Jill – Our library has a range of shelving systems here, I think there are about four (4) distinct systems, what is this teaching you about classification systems and special libraries?

Meredith – As a general comment, special libraries aren’t static – they reflect the organisation they serve (and all the changes they have undergone, or may occur in the future!) They need to be end-user focused in order to be viable, so the library staff here have had to work out how to categorise a diverse range of resources so other staff can access what they need. As I’ve discovered, Dewey classification isn’t the full picture, although it is useful for cataloguing general resources. However it doesn’t work as well for the planning and property resources which are more easily located by municipality or regional area. So the library is split up into different sections, and once you get used to that, it does become initutive where things are likely to be. Clear shelf labels and signs are really important (many thanks to my predecessor, Katy Li!) Fortunately, shelving space is not an immediate concern, and there’s still room for multiple copies of some items, and also for a fiction book swap. In the future, it may be necessary to reassess what the physical library should contain and how it should be catalogued – especially in the interstate and overseas offices.

Jill – What sort of technologies are you interested in? And what do you think you will learn at Urbis in that regard?

Meredith – I’m not a real techie-type (eg. don’t have an i-pod or digital camera, and didn’t know the difference between GIS and GPS – shock/horror!) but at the same time I’m curious about technology and Urbis is a great place to see what is available and how it enhances business services and facilities. I went to a presentation recently by a new business unit in Urbis and saw how virtual reality (3D modelling) is being used to explore planning proposals. Really amazing! I’m also interested in intranet development and the Knowledge and Information Management team here have done a lot of work to make the breadth of Urbis information resources accessible via portals on the homepage. They’ve also developed a project summary database which is linked to resources in the library catalogue – so staff can find out information independently. I attended a brainstorming session a few weeks ago to help with the intranet search keywords (ie. yellow stickers all over the wall!) I remember doing something similar in a class about thesaurus-building at RMIT. I’ve also had some involvement with archiving procedures and can see how document management is an integral part of a general information strategy. So, in a nutshell, there’s lots to see and learn!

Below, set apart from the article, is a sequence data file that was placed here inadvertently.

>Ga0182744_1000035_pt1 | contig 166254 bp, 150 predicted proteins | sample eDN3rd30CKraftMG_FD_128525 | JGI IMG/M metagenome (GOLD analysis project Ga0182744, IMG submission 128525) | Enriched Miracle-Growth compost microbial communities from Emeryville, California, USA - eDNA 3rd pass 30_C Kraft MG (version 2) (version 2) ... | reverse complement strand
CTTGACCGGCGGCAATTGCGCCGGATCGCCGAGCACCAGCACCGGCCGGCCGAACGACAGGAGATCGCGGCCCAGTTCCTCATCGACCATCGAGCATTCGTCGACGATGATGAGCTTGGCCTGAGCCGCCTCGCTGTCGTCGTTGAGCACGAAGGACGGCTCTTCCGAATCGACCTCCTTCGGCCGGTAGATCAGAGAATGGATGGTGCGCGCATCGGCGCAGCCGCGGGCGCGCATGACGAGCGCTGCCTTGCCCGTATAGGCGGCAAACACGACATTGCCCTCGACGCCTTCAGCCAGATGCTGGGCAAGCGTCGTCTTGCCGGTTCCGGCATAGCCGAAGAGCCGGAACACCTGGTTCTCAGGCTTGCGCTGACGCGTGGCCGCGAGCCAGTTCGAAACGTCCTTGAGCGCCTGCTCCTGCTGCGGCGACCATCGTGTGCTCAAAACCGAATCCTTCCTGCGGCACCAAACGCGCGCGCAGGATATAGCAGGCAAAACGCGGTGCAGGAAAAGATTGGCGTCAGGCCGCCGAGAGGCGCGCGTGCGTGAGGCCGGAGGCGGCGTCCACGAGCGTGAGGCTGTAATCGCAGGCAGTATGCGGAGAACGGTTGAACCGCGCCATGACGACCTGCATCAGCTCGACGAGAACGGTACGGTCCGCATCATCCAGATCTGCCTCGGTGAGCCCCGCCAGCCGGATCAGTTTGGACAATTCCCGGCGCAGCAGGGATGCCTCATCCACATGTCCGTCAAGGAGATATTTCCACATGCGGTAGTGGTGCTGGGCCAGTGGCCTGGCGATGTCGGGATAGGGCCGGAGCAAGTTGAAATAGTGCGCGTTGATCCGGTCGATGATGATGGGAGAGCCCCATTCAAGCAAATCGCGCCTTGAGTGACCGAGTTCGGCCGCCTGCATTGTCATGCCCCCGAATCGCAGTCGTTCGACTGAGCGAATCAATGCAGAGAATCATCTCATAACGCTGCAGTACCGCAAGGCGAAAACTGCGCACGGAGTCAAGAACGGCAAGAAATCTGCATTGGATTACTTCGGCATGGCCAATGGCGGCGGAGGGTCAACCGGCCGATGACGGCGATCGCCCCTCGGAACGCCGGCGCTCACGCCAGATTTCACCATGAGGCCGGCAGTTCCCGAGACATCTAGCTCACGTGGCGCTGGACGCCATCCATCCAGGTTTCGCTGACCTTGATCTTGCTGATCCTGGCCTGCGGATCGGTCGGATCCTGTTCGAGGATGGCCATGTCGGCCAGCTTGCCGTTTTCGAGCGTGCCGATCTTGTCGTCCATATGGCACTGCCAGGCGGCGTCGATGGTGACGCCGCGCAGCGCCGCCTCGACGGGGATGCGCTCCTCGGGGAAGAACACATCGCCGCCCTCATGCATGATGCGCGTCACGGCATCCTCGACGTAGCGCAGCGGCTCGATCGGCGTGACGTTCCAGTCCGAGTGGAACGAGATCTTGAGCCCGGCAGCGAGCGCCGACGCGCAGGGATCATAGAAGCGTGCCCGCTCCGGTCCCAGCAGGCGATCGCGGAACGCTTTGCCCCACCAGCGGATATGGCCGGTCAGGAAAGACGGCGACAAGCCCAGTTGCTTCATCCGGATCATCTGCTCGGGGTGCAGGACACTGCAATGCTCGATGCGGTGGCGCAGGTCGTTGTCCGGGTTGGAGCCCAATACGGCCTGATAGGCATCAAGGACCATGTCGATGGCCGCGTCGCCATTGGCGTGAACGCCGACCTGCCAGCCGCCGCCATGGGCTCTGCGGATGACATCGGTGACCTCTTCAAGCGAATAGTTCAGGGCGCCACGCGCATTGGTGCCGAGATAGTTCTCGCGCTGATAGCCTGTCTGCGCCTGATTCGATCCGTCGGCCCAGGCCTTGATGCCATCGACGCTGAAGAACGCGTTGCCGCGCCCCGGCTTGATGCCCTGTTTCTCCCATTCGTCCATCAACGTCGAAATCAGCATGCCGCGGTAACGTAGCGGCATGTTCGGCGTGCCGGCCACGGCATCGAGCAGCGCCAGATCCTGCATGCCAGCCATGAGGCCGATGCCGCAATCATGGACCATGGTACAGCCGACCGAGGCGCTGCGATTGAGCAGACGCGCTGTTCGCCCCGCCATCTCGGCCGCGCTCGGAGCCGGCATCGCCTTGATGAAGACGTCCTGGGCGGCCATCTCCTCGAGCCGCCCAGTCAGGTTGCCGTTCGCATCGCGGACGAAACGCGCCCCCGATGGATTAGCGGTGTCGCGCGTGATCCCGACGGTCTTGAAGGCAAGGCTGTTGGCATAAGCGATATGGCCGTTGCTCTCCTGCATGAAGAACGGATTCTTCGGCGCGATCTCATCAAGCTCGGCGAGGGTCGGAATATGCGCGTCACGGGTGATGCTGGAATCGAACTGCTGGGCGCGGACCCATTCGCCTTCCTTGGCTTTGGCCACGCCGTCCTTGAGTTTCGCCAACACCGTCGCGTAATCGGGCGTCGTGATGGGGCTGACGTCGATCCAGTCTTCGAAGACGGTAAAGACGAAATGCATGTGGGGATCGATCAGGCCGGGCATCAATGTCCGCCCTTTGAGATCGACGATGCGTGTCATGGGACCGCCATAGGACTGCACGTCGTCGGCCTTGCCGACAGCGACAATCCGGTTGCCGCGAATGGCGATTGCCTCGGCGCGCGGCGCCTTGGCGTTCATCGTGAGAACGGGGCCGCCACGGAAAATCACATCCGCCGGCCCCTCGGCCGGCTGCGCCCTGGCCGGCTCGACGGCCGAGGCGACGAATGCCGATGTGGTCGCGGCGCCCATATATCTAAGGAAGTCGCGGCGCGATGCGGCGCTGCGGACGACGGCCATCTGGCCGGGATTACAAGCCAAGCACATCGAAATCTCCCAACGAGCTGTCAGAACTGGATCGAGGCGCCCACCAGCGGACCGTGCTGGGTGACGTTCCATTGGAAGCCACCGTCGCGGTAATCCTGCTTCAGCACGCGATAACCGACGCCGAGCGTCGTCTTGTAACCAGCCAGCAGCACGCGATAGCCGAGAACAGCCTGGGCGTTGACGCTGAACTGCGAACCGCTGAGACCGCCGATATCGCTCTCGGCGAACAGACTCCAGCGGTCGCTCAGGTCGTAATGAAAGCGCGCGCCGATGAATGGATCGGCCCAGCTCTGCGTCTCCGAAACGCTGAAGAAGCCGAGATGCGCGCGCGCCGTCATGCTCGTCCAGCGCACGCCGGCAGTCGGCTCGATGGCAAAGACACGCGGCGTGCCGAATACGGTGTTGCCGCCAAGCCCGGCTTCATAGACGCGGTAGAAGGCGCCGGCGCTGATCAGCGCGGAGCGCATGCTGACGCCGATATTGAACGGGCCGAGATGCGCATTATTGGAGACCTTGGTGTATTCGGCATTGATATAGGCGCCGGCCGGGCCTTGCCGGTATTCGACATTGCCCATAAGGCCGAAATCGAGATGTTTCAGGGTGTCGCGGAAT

Jill – Anything else you’d like to share with us

Meredith – Well, I’ve been here at Urbis a couple of months now (sorry to take so long to get these answers back to you, Jill!) It’s a dynamic and ever-changing environment to work in and I’d encourage anyone interested in information management to make the most of any opportunities to work in a special library environment. Thanks Jill.

Thanks Meredith, you sound like you are enjoying your work at Urbis and have benefitted from being involved in many activities, including those that preclude to the Intranet. It shows what skills library and information can bring to a role/company. Keep enjoying what you are doing and learning and your last semester at Uni !

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Well, being pregnant has finally caught up with me. I must have been in denial that it would affect my career, my learning and ability to write and present papers at Conferences, as I have had to withdraw from the ALIES Conference next month and a number of other activities. And I know my paper would have complimented the others on Web 2.0, but sometimes, some issues make you decide to slow down a bit.

Also, a very wise industry expert called me and gave me her advice, to start – well – not start, but to STOP! Stop doing everything. I appreciated that advice, as it legitimised for me that I can’t keep on doing what I used to do and that my body is now working very hard, and I need to keep my energy reserves in stock. I guess I’ll be calling on alot of that energy in less than 5 months ! Thanks for the advice! You know who you are.

So, it leaves me a bit bare with what to talk about on my blog. Any suggestions would be greatly appreciated. And no smart comments from some of those cheekier readers 🙂

Give me a bit of time to think about it, and I’m sure I’ll be back soon…however, my feet will be up this weekend!!